100 Walmart Protesters Reportedly Arrested In 15-City Strike [UPDATED]

Mariya Pylayev/AOL
UPDATE September 6, 7:00 am: One hundred Walmart workers and activists in 11 cities were arrested Thursday as part of a wave of protests against the retail giant, OUR Walmart, the protest organizer, said in a release late Thursday. Thousands of workers and activists in 15 cities participated in the protests, the largest action against Walmart since Black Friday's protests, according to OUR Walmart, the organizer.

Three protesters -- one current Walmart worker, two former workers -- were arrested on charges of trespassing early Thursday after they tried to hand-deliver a petition to Walmart board member Christopher Williams in New York City. The petition calls for Walmart to offer full-time work with a minimum salary of $25,000 a year and reinstate those workers allegedly fired for their labor activism.

According to independent analysts and surveys by websites including Glassdoor, Walmart workers make an average of $8 to $9 an hour. The Bentonville, Ark.-based retailer says the average wage for the "majority" of its hourly employees is $12.78 an hour.

In addition to the petition drop-off, protesters are also planning to stage a protest at Marissa Mayer's apartment at the Four Seasons Hotel in San Francisco. (The Yahoo CEO sits on the board of Walmart.) Thursday's activism is the latest and largest after ten months of similar actions which began last November, when Walmart workers staged protests at roughly 1,000 stores to coincide with "Black Friday."

"It's very difficult to support your family on Walmart wages," recently fired Walmart worker Jovani Gomez told AOL Jobs. Gomez, who is 25 and whose girlfriend is pregnant, worked five years as a meat sales associate for Walmart in Lakewood, Calif., before he was let go. He says he was fired for participating in protests. "They start us at barely over minimum wage and so they lie when they say they are going to provide living wages." Gomez is taking part in Thursday's protest in Los Angeles.

The nationwide strike however is likely to be nothing more than "symbolic," according to Gary Chaison, a professor of industrial relations at Clark University. "You're not seeing two million workers joining the movement. Many are just happy to have their job." (The total size of the global Walmart workforce is 2.2 million workers.)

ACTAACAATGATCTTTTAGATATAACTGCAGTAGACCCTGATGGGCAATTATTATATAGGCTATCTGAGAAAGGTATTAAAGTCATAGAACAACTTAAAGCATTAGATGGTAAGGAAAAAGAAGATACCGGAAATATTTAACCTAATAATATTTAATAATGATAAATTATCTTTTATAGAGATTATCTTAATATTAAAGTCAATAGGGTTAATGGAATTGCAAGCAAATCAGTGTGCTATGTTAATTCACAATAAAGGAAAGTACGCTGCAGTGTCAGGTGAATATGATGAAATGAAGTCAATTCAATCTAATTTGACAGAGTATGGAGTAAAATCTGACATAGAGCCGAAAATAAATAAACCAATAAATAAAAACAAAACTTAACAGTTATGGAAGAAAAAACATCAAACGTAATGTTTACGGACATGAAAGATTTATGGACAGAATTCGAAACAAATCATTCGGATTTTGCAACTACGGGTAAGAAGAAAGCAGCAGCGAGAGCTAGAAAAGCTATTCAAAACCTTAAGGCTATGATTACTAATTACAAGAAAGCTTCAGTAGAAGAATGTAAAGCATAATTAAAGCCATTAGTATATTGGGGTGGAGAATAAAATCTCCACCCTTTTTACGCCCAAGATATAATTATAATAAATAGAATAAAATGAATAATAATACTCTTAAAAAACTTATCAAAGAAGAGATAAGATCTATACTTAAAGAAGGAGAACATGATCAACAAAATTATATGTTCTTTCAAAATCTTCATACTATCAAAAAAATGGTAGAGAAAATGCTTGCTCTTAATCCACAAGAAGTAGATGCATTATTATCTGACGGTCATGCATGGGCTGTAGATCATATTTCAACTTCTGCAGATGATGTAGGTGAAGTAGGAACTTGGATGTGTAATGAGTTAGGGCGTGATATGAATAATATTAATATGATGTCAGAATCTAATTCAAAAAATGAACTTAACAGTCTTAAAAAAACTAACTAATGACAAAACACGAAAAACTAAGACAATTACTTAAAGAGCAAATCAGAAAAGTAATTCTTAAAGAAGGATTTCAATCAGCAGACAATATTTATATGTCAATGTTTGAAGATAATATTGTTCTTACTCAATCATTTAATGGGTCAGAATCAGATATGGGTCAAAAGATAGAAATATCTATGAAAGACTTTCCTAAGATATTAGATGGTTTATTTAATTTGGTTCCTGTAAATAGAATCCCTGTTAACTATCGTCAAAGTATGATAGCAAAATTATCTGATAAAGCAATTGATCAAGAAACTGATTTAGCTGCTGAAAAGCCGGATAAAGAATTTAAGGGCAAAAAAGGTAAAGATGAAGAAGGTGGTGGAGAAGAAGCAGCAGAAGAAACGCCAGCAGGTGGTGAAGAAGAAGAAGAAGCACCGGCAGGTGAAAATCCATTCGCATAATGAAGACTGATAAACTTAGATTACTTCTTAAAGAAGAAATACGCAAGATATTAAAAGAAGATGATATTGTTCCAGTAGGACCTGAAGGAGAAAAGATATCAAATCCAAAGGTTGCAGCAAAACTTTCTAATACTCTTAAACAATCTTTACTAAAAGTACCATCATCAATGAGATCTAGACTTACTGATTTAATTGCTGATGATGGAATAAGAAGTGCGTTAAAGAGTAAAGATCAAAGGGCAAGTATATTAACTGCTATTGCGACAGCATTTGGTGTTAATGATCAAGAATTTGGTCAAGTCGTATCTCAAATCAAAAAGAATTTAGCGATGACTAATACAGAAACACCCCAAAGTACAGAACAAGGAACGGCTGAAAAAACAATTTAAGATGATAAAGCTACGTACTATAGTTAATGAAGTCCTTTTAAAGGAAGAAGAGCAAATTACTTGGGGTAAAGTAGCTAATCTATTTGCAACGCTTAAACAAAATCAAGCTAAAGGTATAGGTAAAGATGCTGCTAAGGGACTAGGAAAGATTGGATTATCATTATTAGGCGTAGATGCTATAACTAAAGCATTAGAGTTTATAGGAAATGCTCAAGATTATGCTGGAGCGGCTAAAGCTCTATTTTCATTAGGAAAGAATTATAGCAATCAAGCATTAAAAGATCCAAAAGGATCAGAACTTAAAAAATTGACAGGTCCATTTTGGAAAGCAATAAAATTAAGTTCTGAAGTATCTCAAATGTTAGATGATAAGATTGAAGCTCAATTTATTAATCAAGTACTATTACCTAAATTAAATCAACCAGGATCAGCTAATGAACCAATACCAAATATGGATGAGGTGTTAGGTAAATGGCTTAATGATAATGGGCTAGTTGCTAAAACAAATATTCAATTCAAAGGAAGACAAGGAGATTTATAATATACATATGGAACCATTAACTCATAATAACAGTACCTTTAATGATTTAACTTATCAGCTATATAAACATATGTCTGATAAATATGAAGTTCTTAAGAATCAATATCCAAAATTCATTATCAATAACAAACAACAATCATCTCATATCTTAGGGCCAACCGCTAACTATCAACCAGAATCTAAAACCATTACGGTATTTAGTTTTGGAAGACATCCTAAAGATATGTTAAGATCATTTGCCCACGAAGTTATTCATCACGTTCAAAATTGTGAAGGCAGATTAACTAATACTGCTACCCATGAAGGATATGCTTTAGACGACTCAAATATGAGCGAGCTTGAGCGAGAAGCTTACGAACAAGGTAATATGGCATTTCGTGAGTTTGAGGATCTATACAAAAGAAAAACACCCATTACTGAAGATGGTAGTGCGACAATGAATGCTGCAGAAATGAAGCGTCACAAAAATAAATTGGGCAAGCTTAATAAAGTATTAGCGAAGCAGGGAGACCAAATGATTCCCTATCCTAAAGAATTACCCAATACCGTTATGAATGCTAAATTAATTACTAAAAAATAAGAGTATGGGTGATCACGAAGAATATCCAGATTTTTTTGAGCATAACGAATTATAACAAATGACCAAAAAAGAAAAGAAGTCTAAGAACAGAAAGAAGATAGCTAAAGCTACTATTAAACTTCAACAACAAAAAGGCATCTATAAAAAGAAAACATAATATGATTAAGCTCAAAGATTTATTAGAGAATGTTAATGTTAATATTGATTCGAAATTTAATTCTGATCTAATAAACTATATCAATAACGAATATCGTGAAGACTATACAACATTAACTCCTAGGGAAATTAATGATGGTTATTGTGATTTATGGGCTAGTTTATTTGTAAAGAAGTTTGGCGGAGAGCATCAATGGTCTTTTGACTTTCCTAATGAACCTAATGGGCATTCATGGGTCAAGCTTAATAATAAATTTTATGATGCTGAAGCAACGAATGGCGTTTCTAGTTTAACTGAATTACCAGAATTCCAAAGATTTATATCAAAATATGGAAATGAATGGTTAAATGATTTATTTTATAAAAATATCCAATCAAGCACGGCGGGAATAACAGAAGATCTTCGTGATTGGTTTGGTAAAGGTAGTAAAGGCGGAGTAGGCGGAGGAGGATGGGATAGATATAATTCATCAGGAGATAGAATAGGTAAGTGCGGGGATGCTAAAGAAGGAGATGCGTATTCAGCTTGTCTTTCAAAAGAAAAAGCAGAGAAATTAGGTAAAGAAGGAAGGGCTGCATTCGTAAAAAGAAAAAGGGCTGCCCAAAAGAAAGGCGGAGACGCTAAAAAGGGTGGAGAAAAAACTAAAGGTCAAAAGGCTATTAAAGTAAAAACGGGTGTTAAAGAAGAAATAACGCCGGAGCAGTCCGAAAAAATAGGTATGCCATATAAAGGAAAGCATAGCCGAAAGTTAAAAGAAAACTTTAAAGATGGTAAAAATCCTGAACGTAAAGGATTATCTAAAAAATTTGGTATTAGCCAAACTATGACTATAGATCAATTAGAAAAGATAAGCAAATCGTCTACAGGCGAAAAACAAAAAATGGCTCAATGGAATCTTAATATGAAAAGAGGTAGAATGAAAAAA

Walmart spokesman Kory Lundberg told AOL Jobs that Walmart is not threatened by the activism. "The protests have never actually been able to get more than a 100 associates at a protest, in spite of what organizers say. This is a union campaign made up of union members and activists."

Are Walmart workers content?
Walmart is pushing hard to marginalize protesters, stressing, as Lundberg notes, that one in four Walmart employees have worked for the company for ten years or more. The task of defending the working conditions at Walmart has even been taken on by Walmart CEO Mike Duke himself. Appearing late last month on CNBC, Duke said, "less than one percent of our associates make the minimum wage," before adding, "the vast majority of our associates are paid more than that." Indeed, Walmart says the average wage for "the majority of hourly associates," is $12.78 an hour, according to Lundberg. (There are roughly one million hourly workers at Walmart.)

Mariya Pylayev/AOL
But when asked why the company doesn't share the average wage for all its 2.2 million Walmart workers, Lundberg told AOL Jobs, "that is not a number we release." Three separate outside organizations however have done studies on average pay for all Walmart workers, and all three report figures that range from $8.81 to $9.64 (Payscale.com).

Walmart workers and new labor
The day of action was a follow-up to last November's Black Friday strike, which marked the first time Walmart workers rallied for greater rights in a coordinated action across the country. Previously, workers had only organized at single store locations. And as AOL Jobs reported, 1,000 Walmart stores were targeted.

"The labor movement is trying to recast itself as the heir to the civil rights movements that speaks to working families in general, so as to not just be a force at the bargaining table," Chaison said. "If it doesn't succeed in trying to become a political force, unions will be seen as a force whose time has come and gone."

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